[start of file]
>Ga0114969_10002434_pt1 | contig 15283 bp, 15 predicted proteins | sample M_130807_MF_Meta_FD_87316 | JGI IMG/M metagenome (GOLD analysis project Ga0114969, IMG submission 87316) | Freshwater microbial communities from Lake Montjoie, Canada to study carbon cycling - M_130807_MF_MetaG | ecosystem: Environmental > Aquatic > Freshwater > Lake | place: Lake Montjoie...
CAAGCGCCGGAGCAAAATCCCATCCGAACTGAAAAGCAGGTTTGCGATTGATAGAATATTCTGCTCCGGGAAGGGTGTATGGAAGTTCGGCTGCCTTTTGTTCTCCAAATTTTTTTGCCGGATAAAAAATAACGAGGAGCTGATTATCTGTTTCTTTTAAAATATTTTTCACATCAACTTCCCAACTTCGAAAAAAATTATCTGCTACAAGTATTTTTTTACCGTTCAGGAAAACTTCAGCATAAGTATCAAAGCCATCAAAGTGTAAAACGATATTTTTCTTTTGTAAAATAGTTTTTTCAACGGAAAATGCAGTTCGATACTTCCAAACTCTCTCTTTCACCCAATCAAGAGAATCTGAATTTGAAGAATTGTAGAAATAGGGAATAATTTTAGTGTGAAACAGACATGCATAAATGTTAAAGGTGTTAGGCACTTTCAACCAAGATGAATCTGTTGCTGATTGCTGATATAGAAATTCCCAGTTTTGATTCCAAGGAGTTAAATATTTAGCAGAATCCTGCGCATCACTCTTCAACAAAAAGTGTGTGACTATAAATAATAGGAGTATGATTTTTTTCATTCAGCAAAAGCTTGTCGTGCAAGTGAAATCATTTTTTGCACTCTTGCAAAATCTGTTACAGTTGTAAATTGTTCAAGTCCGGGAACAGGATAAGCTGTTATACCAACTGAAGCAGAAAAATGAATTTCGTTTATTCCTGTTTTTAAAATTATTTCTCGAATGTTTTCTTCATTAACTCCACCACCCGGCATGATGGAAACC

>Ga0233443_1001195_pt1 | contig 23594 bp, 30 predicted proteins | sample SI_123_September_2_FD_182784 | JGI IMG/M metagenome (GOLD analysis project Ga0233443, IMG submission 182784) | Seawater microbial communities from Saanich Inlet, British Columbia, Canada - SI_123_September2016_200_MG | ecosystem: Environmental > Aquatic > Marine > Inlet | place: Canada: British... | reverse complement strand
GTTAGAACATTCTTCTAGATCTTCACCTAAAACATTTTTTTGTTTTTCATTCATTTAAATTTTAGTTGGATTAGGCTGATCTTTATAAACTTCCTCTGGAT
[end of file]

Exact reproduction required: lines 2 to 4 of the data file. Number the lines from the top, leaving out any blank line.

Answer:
CAAGCGCCGGAGCAAAATCCCATCCGAACTGAAAAGCAGGTTTGCGATTGATAGAATATTCTGCTCCGGGAAGGGTGTATGGAAGTTCGGCTGCCTTTTGTTCTCCAAATTTTTTTGCCGGATAAAAAATAACGAGGAGCTGATTATCTGTTTCTTTTAAAATATTTTTCACATCAACTTCCCAACTTCGAAAAAAATTATCTGCTACAAGTATTTTTTTACCGTTCAGGAAAACTTCAGCATAAGTATCAAAGCCATCAAAGTGTAAAACGATATTTTTCTTTTGTAAAATAGTTTTTTCAACGGAAAATGCAGTTCGATACTTCCAAACTCTCTCTTTCACCCAATCAAGAGAATCTGAATTTGAAGAATTGTAGAAATAGGGAATAATTTTAGTGTGAAACAGACATGCATAAATGTTAAAGGTGTTAGGCACTTTCAACCAAGATGAATCTGTTGCTGATTGCTGATATAGAAATTCCCAGTTTTGATTCCAAGGAGTTAAATATTTAGCAGAATCCTGCGCATCACTCTTCAACAAAAAGTGTGTGACTATAAATAATAGGAGTATGATTTTTTTCATTCAGCAAAAGCTTGTCGTGCAAGTGAAATCATTTTTTGCACTCTTGCAAAATCTGTTACAGTTGTAAATTGTTCAAGTCCGGGAACAGGATAAGCTGTTATACCAACTGAAGCAGAAAAATGAATTTCGTTTATTCCTGTTTTTAAAATTATTTCTCGAATGTTTTCTTCATTAACTCCACCACCCGGCATGATGGAAACC

>Ga0233443_1001195_pt1 | contig 23594 bp, 30 predicted proteins | sample SI_123_September_2_FD_182784 | JGI IMG/M metagenome (GOLD analysis project Ga0233443, IMG submission 182784) | Seawater microbial communities from Saanich Inlet, British Columbia, Canada - SI_123_September2016_200_MG | ecosystem: Environmental > Aquatic > Marine > Inlet | place: Canada: British... | reverse complement strand
GTTAGAACATTCTTCTAGATCTTCACCTAAAACATTTTTTTGTTTTTCATTCATTTAAATTTTAGTTGGATTAGGCTGATCTTTATAAACTTCCTCTGGAT